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Hoffmann, R. A wiki for the life sciences where authorship matters. Nature Genetics (2008)

Three genes that affect sugar sensing (abscisic acid insensitive 4, abscisic acid insensitive 5, and constitutive triple response 1) are differentially regulated by glucose in Arabidopsis.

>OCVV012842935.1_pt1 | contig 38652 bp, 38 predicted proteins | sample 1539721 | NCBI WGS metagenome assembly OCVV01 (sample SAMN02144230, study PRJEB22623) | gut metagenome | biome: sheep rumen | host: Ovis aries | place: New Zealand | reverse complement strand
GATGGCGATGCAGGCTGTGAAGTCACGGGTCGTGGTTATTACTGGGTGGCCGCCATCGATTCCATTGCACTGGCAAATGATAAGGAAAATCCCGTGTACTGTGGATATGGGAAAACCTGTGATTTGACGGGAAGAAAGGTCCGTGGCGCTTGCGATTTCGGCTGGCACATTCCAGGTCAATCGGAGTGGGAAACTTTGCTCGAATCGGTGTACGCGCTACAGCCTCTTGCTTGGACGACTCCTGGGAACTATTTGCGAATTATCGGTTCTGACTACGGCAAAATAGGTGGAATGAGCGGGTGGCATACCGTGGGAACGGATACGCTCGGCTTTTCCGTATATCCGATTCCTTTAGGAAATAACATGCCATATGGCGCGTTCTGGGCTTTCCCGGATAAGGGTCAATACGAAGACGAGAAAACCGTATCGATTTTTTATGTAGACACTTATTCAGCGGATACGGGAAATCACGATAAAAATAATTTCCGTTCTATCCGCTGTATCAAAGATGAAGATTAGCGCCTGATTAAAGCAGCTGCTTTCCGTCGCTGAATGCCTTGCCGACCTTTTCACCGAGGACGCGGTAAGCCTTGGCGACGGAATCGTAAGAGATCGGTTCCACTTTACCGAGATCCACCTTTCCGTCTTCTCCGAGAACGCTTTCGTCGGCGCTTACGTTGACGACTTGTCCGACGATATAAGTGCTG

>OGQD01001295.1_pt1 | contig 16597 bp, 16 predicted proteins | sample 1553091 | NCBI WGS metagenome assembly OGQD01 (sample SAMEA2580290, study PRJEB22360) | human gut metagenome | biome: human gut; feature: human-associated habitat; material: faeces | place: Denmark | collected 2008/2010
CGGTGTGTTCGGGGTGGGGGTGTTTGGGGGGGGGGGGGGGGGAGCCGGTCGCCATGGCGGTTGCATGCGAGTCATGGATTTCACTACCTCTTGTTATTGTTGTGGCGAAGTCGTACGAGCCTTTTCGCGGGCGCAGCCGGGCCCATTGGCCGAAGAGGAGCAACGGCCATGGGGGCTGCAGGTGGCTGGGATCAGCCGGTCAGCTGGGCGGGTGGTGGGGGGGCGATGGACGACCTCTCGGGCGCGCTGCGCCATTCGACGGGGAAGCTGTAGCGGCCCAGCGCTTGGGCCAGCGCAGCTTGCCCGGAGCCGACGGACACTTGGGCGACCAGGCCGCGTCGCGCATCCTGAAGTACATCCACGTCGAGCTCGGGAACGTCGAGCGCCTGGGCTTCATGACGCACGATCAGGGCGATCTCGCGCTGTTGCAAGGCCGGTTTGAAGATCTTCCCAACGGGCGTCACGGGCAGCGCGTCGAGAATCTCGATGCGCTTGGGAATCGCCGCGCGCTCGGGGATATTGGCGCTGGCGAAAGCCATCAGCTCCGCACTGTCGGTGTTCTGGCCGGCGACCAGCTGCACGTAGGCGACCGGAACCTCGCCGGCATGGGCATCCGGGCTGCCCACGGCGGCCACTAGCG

Mutant characterization has demonstrated that ABI4 (Abscisic Acid [ABA] Insensitive 4), ABI5 (ABA Insensitive 5), and CTR1 (Constitutive Triple Response 1) genes play an important role in the sugar signaling response in plants. The present study shows that the transcripts of these three genes are modulated by glucose (Glc) independently of the developmental arrest caused by high Glc concentrations. ABI4 and ABI5 transcripts accumulate in response to sugars, whereas the CTR1 transcript is transiently reduced followed by a rapid recovery. The results of our kinetic studies on gene expression indicate that ABI4, ABI5, and CTR1 are regulated by multiple signals including Glc, osmotic stress, and ABA. However, the differential expression profiles caused by these treatments suggest that distinct signaling pathways are used for each signal. ABI4 and ABI5 response to the Glc analog 2-deoxy-Glc supports this conclusion. Glc regulation of ABI4 and CTR1 transcripts is dependent on the developmental stage. Finally, the Glc-mediated regulation of ABI4 and ABI5 is affected in mutants displaying Glc-insensitive phenotypes such as gins, abas, abi4, abi5, and ctr1 but not in abi1-1, abi2-1, and abi3-1, which do not show a Glc-insensitive phenotype. The capacity of transcription factors, like the ones analyzed in this work, to be regulated by a variety of signals might contribute to the ability of plants to respond in a flexible and integral way to continuous changes in the internal and external environment.[1]


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